Mar’s Wark:

Former courtyard townhouse built by John Erskine, Earl of Mar and keeper of Stirling Castle. King James the V’s stayed there and it was used as barracks during the 1715 Jacobite Rising.
There is no entry fee and Mar’s Wark is opened all year round, so if you pass it on your visit to Stirling, take a few minutes to wander through the ruins of Mar’s Wark and imagine what this place must have looked like a few hundred years back if even King’s stayed there.

Stirling Castle:

Just in front of Stirling Castle stands the statue of Robert the Bruce (1274-1329) Scotlands King from 1306 till his death in 1329. Maybe he is best known for the Battle of Bannockburn but more about that later.

First we will pay Stirling Castle, home to many scottish kings and queens, a visit. The worlds oldest football has been found in the castles walls and is said to have been Mary Queen of Scots (you can find it today in Stirlings Smiths Art Gallery and Museum, another spot to visit if you got some more time) https://www.smithartgalleryandmuseum.co.uk/

The castle grounds lay on Castle Hill and include several buildings. The most easy to spot is the great hall which has been rebuilt and due to that still has its bright golden colour also known as Kings Gold.

It is managed by Historic Scotland and open all year round. For further information about the opening times and prices check:
https://www.stirlingcastle.scot/visit

Bannockburn Battlefield:

This battlefield is a nice place to spend the a sunny day and get to know a lot of things about the battle. I personally didn’t (because I was there quite early) but you should pay the Battle of Bannockburn VisitorCenter a visit.
The battle has been fought on the 23 and 24 June 1314 and the scottish army under Robert Bruce, King of Scots and with it won the first war of independence.
For opening times and prices see belows link (the battlefield itself is free of charge and openened all year round):
https://www.nts.org.uk/visit/places/bannockburn/

If you’d like to enjoy a nice walk with nice views towards Stirling and across the battlefield I would recomend to take the following walk:
https://www.walkhighlands.co.uk/fife-stirling/bannockburn.shtml


With this we will end our one day trip through Stirling. There are many more places surrounding Stirling to pay a visit so if you plan a trip there make sure to stay a few days to visit more places, like the small village of Doune, with Doune Castle and Deannston Distillery.

Extra tips:

Dumyat

It’s a great way to enjoy views down on Stirling and the Firth of Forth and get some easy excercise. Dumyat counts to Scotlands Sub2000ers and isn’t to hard to do. Walkhighlands offers you two different routes up the mountain and both of them are wonderful to explore. If you love an adventure don’t mind the clouds (providing you are well trained and have good coordinating skils just as having checked how the weather is going to be, if it get’s to bad choose another activity for the day).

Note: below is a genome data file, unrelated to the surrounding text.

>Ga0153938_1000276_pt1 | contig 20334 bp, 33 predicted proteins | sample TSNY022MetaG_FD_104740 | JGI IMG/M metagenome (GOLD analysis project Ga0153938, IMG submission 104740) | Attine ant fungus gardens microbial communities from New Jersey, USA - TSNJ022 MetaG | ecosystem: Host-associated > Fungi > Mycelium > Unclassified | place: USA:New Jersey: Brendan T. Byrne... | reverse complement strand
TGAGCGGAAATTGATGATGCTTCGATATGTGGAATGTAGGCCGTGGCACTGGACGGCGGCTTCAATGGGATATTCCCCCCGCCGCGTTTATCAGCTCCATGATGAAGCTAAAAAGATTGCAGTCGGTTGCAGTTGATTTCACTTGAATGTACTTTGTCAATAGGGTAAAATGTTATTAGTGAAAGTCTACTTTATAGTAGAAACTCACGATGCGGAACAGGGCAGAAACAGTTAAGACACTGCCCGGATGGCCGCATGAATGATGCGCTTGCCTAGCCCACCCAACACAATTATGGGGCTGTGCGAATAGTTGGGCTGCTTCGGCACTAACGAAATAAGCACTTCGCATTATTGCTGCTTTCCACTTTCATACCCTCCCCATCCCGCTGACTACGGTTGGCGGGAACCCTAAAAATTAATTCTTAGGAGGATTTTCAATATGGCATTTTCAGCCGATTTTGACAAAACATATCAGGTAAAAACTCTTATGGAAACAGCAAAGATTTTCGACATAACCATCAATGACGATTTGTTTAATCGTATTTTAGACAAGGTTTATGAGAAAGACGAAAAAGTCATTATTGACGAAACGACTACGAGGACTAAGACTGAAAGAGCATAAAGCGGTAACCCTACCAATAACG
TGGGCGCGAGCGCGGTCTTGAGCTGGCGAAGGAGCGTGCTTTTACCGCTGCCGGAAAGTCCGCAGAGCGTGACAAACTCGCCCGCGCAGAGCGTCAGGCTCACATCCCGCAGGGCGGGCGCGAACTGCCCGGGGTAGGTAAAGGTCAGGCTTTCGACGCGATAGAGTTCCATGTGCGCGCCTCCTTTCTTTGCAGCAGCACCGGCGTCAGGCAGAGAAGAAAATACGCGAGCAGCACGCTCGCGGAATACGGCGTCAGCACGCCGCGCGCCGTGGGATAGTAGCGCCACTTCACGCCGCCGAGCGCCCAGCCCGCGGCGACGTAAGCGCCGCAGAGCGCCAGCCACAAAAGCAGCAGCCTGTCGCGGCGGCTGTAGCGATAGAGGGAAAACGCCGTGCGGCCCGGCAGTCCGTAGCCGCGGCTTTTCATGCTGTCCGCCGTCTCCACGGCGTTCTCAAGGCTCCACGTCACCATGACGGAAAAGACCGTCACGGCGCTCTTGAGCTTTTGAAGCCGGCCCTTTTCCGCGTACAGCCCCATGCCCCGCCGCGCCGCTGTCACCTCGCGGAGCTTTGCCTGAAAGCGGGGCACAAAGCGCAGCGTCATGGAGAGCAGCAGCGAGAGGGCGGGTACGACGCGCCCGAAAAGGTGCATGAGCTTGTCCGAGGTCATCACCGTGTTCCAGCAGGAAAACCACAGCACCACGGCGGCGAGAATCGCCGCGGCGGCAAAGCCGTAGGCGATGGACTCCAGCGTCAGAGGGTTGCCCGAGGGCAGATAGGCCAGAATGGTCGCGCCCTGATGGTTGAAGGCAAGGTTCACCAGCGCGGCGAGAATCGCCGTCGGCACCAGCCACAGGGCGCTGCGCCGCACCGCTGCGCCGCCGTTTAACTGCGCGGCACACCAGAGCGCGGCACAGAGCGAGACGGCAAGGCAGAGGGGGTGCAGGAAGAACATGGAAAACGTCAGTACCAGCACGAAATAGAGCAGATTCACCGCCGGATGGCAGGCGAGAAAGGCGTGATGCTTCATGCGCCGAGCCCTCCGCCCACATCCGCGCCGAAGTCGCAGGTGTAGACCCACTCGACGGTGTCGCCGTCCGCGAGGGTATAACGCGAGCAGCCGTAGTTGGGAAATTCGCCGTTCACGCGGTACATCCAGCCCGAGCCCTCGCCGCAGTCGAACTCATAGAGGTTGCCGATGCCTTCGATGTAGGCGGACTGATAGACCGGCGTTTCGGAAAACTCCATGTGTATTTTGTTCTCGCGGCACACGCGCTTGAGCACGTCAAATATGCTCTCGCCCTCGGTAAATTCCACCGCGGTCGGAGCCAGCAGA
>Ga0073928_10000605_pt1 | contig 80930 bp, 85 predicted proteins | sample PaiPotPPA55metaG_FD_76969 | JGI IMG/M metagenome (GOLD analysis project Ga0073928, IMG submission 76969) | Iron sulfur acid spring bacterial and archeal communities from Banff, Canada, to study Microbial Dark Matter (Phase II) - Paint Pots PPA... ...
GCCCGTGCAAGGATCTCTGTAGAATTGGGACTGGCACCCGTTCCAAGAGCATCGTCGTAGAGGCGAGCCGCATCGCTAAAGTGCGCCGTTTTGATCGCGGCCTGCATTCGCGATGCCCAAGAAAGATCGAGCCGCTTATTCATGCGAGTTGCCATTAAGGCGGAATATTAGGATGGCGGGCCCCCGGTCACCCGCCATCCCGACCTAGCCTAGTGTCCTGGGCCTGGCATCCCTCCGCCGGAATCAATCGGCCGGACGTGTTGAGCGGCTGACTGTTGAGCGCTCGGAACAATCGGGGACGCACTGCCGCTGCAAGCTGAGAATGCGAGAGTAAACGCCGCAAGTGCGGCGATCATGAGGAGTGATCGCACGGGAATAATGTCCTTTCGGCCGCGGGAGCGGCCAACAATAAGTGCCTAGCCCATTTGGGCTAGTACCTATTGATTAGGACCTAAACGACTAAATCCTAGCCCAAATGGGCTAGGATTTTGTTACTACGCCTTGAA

As an extra tip I would suggest to take https://www.walkhighlands.co.uk/fife-stirling/dumyat.shtml this route up and the other one down https://www.walkhighlands.co.uk/fife-stirling/dumyat-blairlogie.shtml. It leaves you at Blairlogie in the end but it’s easy to catch a bus back to Stirling.

If you choose to follow my suggestion please make sure to be careful when walking down the glen since it can be very slippery when wet and the path is steep. (I’d suggest to only do this in dry weather conditions and when you are wearing good trekking shoes)

Stirling University

If you want to get some steps in and spend another nice day in Stirling make sure to take a look on the following route, as it offers good views over Stirling and is a nice change of scenery to all the historic places we have been visiting on this virtual tour. https://www.walkhighlands.co.uk/fife-stirling/stirling-university.shtml

Stirling Highland Games

The Stirling Highland Games or in general Highland Games, you should have seen them at least once when been in Scotland. I personally went to the Stirling Highland Games on my first weekend in Scotland. It was wonderful to watch those people showing their heritage and love for traditions. (careful, you should  be prepared since the grounds can get very muddy when it starts raining, but even if it does rain, keep your hopes up cause if I learned one thing bout Scotland it is that even if it rains on a certain point the sky will turn blue and the sun will shine again)
https://stirlinghighlandgames.com/

Special Request:

As a small request towards you I would like you to help promote this page if you liked this article and want to read more about Scotlands incredible beauty, history and nature.

But most of all what I need to ask of you is that you always take your litter with you, wherever you are. Gowan Hill for example is such a beautiful spot but yet some people leave there litter there and that’s a real shame. Someone who inspires me with his love for Scotland always sais to enjoy the places but leave nothing behind but your footstep. Leave every place as you found it, so that others can enjoy its beauty as well.

Thank you!!!

Be noted that I will post especially for the more historic places, on some point more precise descriptions but for now I just want to show you some places you should have seen.

*Please note that all the pictures where either taken by me or my family memebers and are not to be used for the readers purposes without my consent!